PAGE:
We all need a little extra support, but the better a bra fits you, the greater chance you have of being comfortable wearing it. According to some study, 85% of women are wearing bras that don’t fit properly. There’s no real metric for what a “properly fitted bra” actually is, so bra fit advice is kind of like being in The Matrix, as even though most women wear them, nobody can explain how they decided that it was the right size for them. Since there is no standard practice in bra measuring and manufacturing and no one is really sure why, and cup size should be measured by volume, not visual projection. Accurate volumetric measurement is difficult and very few women want strangers handling their bare breasts, so a “plus four” method was established. The problem is that this method was designed in the 1950s when bras were made from silk and satin and did not stretch. The 4 inches extra allowed breathing room, something which is completely redundant today, as all bras now have elastic and stretch in them.
It is not easy being a woman especially when it comes to finding the right bra. Some manufactures determine bra cup size by the difference between full bust and underbust girths. However, other brands use chest circumference instead of the underbust girth. Underbust girth is measured horizontally from where the breast meets the rib cage, while chest circumference is measured from underneath the armpit across the upper chest and back. Another challenge comes from how to convert the girth difference into letter-graded cup size. Each company goes with different amounts of offsets, and typically this ranges between 0 to 6 inches so the girth difference is manipulated and depending on the shapes of breasts, any cup calculation may result in inaccurate cup size, because of inconsistent intervals between cup sizes.
Some manufactures are investigating magnetic resonance imaging to define the breast region in a three-dimensional space, but in order to acquire accurate breast volume from a body scan, it is necessary to have a reasonable method to determine a breast boundary. The boundary makes it possible to separate the breast from the neighboring body structures, such as shoulder, armpit, and upper abdomen. Due to the shape of breasts and the effect of gravity, the lower arc of the boundary is visible and easy to define in smaller breasts, and for larger breasts, the lower arc becomes visible if the breast is lifted up. Aristotle used water displacement to determine volume and this type of method could also be used to get an accurate measurement of cup size.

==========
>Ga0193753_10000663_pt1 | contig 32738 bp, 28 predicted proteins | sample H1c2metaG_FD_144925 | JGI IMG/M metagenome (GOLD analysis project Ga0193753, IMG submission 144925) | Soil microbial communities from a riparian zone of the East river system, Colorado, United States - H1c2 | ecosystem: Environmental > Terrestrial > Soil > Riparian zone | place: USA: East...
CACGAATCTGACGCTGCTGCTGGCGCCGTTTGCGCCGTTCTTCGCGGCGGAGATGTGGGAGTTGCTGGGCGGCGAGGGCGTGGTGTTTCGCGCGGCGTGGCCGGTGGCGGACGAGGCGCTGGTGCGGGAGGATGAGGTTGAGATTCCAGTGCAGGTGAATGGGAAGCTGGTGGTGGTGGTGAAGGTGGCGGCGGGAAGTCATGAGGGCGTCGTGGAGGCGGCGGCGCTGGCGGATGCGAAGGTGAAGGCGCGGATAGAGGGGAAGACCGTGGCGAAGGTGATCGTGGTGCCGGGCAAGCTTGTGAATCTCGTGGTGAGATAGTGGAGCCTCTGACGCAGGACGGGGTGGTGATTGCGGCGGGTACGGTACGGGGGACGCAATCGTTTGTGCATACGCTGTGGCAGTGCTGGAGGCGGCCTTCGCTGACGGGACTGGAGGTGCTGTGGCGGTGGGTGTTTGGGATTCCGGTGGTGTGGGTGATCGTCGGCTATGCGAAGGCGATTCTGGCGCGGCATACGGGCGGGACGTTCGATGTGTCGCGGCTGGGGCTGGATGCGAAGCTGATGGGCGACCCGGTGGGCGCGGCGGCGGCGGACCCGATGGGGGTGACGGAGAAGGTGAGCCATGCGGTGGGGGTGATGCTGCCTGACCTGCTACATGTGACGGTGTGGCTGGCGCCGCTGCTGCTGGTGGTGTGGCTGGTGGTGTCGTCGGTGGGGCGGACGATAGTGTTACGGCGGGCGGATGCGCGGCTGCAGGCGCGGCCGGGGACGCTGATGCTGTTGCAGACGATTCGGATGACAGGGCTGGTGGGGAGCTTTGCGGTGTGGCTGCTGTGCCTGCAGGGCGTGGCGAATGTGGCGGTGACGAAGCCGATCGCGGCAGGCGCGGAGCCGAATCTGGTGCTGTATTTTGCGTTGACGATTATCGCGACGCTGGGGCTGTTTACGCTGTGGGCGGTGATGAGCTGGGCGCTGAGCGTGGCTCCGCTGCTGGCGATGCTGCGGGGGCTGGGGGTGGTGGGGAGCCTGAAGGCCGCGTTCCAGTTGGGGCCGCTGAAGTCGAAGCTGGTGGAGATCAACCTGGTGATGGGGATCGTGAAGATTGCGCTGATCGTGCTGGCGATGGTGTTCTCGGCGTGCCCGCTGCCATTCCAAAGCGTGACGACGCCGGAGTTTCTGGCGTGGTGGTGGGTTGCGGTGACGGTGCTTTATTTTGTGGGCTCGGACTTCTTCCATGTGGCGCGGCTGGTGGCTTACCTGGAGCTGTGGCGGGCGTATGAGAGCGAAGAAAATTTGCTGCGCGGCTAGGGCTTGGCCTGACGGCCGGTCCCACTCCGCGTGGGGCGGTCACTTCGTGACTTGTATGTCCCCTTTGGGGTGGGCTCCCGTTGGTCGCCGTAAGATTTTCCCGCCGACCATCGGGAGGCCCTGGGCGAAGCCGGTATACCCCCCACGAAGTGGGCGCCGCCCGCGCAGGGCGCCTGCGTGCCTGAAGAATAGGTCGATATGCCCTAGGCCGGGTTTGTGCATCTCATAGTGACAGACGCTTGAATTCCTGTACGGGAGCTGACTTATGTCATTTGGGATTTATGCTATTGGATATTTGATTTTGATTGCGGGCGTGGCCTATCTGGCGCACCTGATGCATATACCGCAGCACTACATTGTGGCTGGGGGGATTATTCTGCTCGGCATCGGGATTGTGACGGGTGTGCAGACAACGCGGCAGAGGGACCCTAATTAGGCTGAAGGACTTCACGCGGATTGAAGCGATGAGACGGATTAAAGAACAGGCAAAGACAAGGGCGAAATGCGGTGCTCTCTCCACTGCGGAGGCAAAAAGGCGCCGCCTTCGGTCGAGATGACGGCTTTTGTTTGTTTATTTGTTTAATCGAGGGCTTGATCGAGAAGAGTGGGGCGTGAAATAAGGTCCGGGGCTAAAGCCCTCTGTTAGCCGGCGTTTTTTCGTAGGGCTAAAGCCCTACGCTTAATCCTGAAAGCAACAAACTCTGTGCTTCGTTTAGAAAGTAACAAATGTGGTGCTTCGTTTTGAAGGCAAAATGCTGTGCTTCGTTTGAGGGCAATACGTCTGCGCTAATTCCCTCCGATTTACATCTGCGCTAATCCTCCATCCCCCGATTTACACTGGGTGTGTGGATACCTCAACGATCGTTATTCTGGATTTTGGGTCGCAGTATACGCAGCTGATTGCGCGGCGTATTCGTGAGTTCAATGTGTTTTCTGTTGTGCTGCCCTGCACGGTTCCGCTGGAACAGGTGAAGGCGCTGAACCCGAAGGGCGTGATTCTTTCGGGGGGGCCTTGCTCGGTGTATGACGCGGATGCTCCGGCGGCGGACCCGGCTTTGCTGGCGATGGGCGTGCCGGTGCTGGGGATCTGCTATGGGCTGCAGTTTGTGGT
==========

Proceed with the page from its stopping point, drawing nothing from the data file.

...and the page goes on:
A good-quality, well-adjusted bra in the right size can make all the difference, both in comfort and appearance. Breasts come in a wide range of shapes and sizes. No two people have breasts that look exactly the same. The right bra is one that fits perfectly, but in the world of braziers, getting the correct fit is not always simple. The wrong bra can ruin an outfit while the right bra isn’t noticeable. It is really easy to wear the wrong bra size, but it can be difficult to realize when the size you selected is not the right fit for you. Using the traditional way to size a bra is done with a combination of letters and numbers and it takes three steps, one for the band, one for the bust and then cup size is calculated from these measurements. The number portion of the size (the 34 in 34C for example) represents your band size or the measurement around your rib cage just below your breasts. The letter portion of your bra size is your cup size and this is where things can get a little tricky.
Measure your band while you are wearing a lightly lined (non-push-up) bra, but being topless for this will ensure you’re measuring your breasts at their most natural position. Start by wrapping a soft measuring tape directly under your breasts. Make sure that you stand up straight and that the tape measure is directly parallel with the with the ground. You should be able to comfortably run two fingers under both sides of the bra at the same time. If the bra pulls away from your body easily, it is too loose. If you have trouble getting your fingers under the band and it feels uncomfortable, it is too tight. The band is what mostly supports your breasts, not the straps. Round the measurement to the nearest whole number and you’ve got your band size. Depending on the manufacturer, you may need to add four if the measurement is even and add five if the number is odd. So, if you measured 34 inches, your band size would be 38, and if you measured 27 inches, your band size would be 32.
In step two, you measure your bust. Place the tape at the fullest part of your bust. Make sure it’s parallel to your band again. Subtract the band size from your bust size to find the right cup size. Every inch will equal one cup size up, so an A cup means your breasts are lifted an inch of your chest, and a B cup means they are lifted 2 inches off your chest. Any cup with a 34 band size is considered a “true cup” size. This means that a 34AA is in fact a AA cup, just as how a 34B is a true B cup. However, a 34B is also equivalent in cup volume to a 30D, 32C, and a 36A. All three aforementioned sizes are a B cup despite what their cup letter indicates. As the band size gets bigger, the cup also gets bigger, so a 36B bra has bigger cups than a 34B bra. Sister sizing which are groups of bra-size equivalents that are related by cup volume also comes into play where you select one actual size larger than your current Band size and one letter name smaller than your current Cup. Finding the right bra size can be a lot like Alice in Wonderland eating mushrooms to get bigger and smaller.